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Nandu’s Natter – Rajesh Khanna, Manivanna


By Nandu Doré

Email: nandore@hotmail.com





Zindagi ka Surfer

Yeh Jaam Mastani

Prem nagar ka shehzada


Hard to believe its been six years since he’s passed on and yet The Phenomenon still lives on in your system. Reading this book is just the excuse you need to go time travelling to the 70s.

.... It was Geeta Bali who prodded him to make that quantum leap from theatre to celluloid She put her money on Dharmendra though ....

The book itself though is a damp squib just as many of his movies.What part of his story is really untold? His childhood and teen years perhaps and whatever little is known here too is disputable according to the author himself.

Gossip columnists turned part-time psycho-analysts traced Kakaji's complexities not to the roller coaster ride curves of his career graph but to the fact that he was brought by two mothers as a kid

One would think that the author would at least provide some rational pointers over his phenomenal rise if not his phenomenal downfall. All we got was a collage of archived glossy mag articles that seem to have been extracted from a simple google search.

.... When Salim Khan praised Sanjeev Kumar to the skies Kakaji could not stomach it and "unfriended" him of course he did cross-verify with him first ....

The legend and fame of Rajesh Khanna was got to be seen by present and previous generations on live TV in July 2012 in its magnanimous glory when “Kakaji” was playing out his death scene in reality. It all began with a rumor that was spread that he was dead and then he emerged Phoenix like out of his Aashirwad bungalow waving a victory sign at enthralled onlookers. But sadly his health deteriorated thereafter and after his death was announced in a rather terse statement by son-in-law Akshay Kumar the crowds went berserk. It seemed like this is just what Rajesh Khanna desired. To top it all even the heavens started pouring torrential rains as though the entire nebulus was fighting copious outbursting tears in a dramatic elan. He wanted to see the frenzy over him one last time before breathing his last. It was just like those frenzied times when nubile girls wrote him letters pen-dipped in blood. I was shocked to see a local news channel here giving fair deal of coverage over the mass hysteria over this death.

.... As per Zeenat Aman, Rajesh behaved like an Ajanabee to her right from their first movie together to their last ....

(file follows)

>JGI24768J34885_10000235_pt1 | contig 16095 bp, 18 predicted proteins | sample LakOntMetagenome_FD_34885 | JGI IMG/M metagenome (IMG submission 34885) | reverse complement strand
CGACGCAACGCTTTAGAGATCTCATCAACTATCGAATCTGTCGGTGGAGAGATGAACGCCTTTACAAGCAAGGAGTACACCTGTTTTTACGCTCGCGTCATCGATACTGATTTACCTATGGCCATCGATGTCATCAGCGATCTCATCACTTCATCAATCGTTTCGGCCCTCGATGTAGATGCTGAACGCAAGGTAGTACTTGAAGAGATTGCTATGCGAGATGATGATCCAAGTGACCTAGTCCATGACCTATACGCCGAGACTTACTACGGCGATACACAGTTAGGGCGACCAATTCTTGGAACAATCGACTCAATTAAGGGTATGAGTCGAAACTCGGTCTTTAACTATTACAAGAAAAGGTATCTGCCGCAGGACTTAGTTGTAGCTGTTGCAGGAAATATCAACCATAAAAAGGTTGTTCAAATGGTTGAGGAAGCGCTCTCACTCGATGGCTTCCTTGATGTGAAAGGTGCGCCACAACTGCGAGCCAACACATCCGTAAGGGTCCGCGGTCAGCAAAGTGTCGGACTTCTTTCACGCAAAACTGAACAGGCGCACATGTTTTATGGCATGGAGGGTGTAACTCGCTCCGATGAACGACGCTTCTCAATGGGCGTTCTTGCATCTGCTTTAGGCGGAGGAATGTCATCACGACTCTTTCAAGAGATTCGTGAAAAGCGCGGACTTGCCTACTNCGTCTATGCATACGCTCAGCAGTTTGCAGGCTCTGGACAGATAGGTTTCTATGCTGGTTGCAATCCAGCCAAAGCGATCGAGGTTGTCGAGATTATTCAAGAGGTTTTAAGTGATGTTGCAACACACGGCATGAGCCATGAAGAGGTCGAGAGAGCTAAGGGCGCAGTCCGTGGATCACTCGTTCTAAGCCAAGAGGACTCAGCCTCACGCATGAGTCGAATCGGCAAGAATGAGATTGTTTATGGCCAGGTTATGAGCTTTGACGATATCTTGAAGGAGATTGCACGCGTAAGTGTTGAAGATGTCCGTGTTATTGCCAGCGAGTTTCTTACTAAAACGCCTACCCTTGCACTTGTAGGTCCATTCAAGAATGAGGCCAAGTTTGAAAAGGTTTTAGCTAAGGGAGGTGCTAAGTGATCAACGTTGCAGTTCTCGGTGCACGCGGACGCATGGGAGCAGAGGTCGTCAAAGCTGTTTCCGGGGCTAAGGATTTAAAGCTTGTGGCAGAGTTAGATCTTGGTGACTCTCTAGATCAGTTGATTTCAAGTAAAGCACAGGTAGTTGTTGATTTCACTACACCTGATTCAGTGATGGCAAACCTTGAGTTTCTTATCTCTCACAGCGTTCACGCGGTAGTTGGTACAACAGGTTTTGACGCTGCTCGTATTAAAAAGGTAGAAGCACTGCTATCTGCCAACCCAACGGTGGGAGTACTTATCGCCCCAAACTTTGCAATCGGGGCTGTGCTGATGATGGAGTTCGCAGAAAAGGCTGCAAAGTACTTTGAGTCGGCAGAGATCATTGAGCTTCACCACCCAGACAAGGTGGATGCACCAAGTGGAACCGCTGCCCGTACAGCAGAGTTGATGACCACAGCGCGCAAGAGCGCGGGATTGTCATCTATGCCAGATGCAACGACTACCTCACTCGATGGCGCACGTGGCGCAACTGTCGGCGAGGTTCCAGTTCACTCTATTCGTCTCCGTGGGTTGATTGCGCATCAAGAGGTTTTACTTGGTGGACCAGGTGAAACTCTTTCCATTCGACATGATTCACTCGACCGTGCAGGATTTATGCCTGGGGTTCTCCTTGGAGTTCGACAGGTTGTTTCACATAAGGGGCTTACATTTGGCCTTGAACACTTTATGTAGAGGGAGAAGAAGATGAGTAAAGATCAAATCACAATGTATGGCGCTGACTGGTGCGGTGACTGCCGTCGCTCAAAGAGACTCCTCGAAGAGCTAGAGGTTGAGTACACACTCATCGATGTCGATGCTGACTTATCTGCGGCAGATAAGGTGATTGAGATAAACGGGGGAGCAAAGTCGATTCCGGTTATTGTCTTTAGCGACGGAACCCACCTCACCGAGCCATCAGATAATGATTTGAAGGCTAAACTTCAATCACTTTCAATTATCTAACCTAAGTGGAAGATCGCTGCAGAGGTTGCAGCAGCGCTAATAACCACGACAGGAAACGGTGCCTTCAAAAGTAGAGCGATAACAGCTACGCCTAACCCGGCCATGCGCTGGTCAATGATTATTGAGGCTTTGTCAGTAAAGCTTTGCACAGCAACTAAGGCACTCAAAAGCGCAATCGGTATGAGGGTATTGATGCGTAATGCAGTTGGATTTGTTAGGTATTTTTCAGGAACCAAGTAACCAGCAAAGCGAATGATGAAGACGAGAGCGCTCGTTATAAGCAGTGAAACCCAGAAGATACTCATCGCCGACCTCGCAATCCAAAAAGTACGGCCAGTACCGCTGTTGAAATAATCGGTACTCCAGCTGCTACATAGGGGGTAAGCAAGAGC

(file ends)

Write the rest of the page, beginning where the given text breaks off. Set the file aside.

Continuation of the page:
Those of us who grew up in the 70s will vouch that Rajesh Khanna did not really abdicate superstardom. Some of my cousins were known to be his diehard fans even after his supposed fall of status. While I’m not sure if they wrote him letters dripping in blood, one of them did confess throwing a tumbler full of Bournvita onto the floor in anger when she heard that his days were numbered.

Much was written about those days of the Rajesh-Tina onscreen chemistry Lekin naam bade darshan chote Here's a sampling and this is as good as it gets, nowhere near the Rajesh-Mumtaz jugalbandi

My earliest memories of Rajesh Khanna was in Maryada where he is on the train with Mala Sinha & they’re talking forever without either’s mug being shown on screen for some reason. Always the knight in shining armor he saves her from a snake-bite I think. Ditto in Kati Patang where he catches Asha Parekh’s purse snatcher. Asha Parekh incidentally was the first to cite those gorkha eyes. Supposedly some male fans they met in Nanital did not really take a shine for Rajesh Khanna and made that remark in passing much to Kakaji’s embarassment. There is more to what meets the eye over Asha Parekh’s remarks. Rajesh Khanna once said a senior actress had designs on him and expressed her wishes to settle down with him as her career is just about over. According to Khanna, she did not take it kindly when he turned down her offer. It does not take an Einstein to put 2 and 2 together. Asha Parekh was one of the few actresses who spoke to TV channels after his death. Conspicuous by their absence were Mumtaz & Sharmila Tagore. Speaking of Sharmila, of course I saw Aradhana as a 5 yeard-old though for some reason it was shown in our neck of the woods in B&W.

Looks like he is mocking Thiru MGR illay? Khair, got away with it anyways